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NHS boss David Flory handed £410,000 pay-off

Published 29/09/2015

Health Secretary Jeremy Hunt praised David Flory's 'wise counsel, advice and judgment'
Health Secretary Jeremy Hunt praised David Flory's 'wise counsel, advice and judgment'

An NHS boss and adviser to Health Secretary Jeremy Hunt has received a pay-off worth £410,000 on top of his annual salary, figures show.

David Flory announced in March that he was stepping down as chief executive of the NHS Trust Development Authority (TDA).

Annual TDA accounts show Mr Flory received a salary worth £205,000 to £210,000 plus pension benefits.

On top of this, he received a settlement worth £410,000 to £415,000 after finishing his "fixed-term" appointment.

The report said: "David Flory received a termination payment within the band £410,000-£415,000 in accordance with a settlement agreement agreed on completion of a fixed-term appointment set out in 2012."

When Mr Flory stood down, Mr Hunt said: "I have immensely valued David's wise counsel, advice and judgment, and in particular his ability to find solutions to problems that often appear intractable.

"But most of all I have come to admire the values that lie underneath that ability: a real commitment to doing the right thing for patients and safer, more compassionate care."

Unite union national officer for health Barrie Brown said the pay-off was another reward for failure "that sickens the public".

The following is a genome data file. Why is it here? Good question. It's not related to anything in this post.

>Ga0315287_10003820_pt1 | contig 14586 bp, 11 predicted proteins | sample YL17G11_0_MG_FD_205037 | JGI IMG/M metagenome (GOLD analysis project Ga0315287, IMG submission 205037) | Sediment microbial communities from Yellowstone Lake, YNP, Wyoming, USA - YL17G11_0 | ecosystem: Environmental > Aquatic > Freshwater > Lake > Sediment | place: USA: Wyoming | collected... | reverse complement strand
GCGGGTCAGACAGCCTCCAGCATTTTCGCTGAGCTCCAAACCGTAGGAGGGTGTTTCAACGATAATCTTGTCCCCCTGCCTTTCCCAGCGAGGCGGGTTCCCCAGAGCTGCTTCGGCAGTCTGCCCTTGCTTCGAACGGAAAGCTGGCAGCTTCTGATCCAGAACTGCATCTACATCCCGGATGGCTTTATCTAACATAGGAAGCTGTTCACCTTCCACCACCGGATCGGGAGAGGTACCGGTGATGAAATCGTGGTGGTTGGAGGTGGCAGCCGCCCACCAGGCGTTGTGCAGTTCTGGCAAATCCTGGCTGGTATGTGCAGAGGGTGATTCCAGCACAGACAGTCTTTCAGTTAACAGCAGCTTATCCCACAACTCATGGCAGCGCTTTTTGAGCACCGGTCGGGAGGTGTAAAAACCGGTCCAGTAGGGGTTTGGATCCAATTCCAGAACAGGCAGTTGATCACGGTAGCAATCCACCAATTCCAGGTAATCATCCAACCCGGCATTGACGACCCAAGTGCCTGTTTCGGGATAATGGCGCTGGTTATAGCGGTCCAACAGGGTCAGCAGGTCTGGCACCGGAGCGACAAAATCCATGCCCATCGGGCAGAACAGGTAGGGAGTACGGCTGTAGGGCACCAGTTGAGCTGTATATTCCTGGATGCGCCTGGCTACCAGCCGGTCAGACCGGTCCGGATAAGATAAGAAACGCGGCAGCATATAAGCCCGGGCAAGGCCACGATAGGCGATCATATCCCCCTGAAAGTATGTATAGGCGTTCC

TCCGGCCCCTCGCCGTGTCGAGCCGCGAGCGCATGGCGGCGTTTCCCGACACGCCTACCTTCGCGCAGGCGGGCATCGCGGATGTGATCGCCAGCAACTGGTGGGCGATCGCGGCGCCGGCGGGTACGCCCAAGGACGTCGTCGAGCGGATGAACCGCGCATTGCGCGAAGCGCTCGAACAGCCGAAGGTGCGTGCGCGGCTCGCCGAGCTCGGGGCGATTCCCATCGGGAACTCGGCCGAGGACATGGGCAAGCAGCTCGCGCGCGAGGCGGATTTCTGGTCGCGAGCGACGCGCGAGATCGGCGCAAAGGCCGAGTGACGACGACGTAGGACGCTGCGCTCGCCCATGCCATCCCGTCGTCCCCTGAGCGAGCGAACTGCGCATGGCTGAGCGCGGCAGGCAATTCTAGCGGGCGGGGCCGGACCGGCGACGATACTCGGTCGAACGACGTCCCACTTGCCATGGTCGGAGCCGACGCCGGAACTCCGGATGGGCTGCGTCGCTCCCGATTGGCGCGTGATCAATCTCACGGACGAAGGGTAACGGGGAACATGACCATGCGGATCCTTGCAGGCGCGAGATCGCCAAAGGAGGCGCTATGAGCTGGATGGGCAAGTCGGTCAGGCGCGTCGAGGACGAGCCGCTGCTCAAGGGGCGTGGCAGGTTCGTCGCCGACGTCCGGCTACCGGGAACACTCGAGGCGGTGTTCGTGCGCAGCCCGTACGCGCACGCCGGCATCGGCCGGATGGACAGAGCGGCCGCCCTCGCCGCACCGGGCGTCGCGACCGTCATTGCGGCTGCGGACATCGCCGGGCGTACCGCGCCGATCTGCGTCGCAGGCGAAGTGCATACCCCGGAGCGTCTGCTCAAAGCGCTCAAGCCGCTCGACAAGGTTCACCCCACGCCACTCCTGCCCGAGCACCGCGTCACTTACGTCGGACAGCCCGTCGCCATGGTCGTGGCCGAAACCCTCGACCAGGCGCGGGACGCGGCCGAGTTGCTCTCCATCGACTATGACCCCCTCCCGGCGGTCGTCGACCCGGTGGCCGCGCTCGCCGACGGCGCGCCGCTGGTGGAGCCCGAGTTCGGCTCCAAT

He added: "Legislation before MPs aims to cap all public sector pay-offs at £95,000 before Christmas - David Flory's pay-off is four times that amount.

"The question has to be asked - how many more public sector bosses are going to sneak under the wire with outrageous pay-offs before the legislation comes into force?

"The public sector bosses leaving before the cap is introduced could be likened to Gaderene swine rushing headlong into a sea of cash.

"The rationale for such a pay-off is a mystery at a time when the NHS is faced with very real cuts to budgets and services. Perhaps Health Secretary Jeremy Hunt could shed some light on this pay-off?"

Unison general secretary Dave Prentis said: "At a time when the NHS cannot afford the cash to employ sufficient numbers of staff on the wards, there is simply no justification for such eye-wateringly huge payouts.

"It must be galling for NHS workers who have had their pay held down for many years to see senior executives getting such golden goodbyes.

"The Government says it plans to bring in an 'exit payment cap' next year, but the fear is that the losers are likely to be middle-income health and care staff with a long service, rather than the very senior executives with their excessive exit handouts."

A spokeswoman for the Department of Health said: "This reflects over 20 years at board level where his dedication and exceptional service were invaluable to the NHS.

"However, we understand public concern about executive pay, which is why we're clamping down on senior NHS managers' salaries and capping redundancy pay."

Under the Government's most recent pay offer, pay-outs will be capped at £160,000 rather than £500,000 plus for the highest paid staff.

Rehana Azam, national officer of the GMB union, said: "Ït is high time that a stop was put to this type of rip-off."

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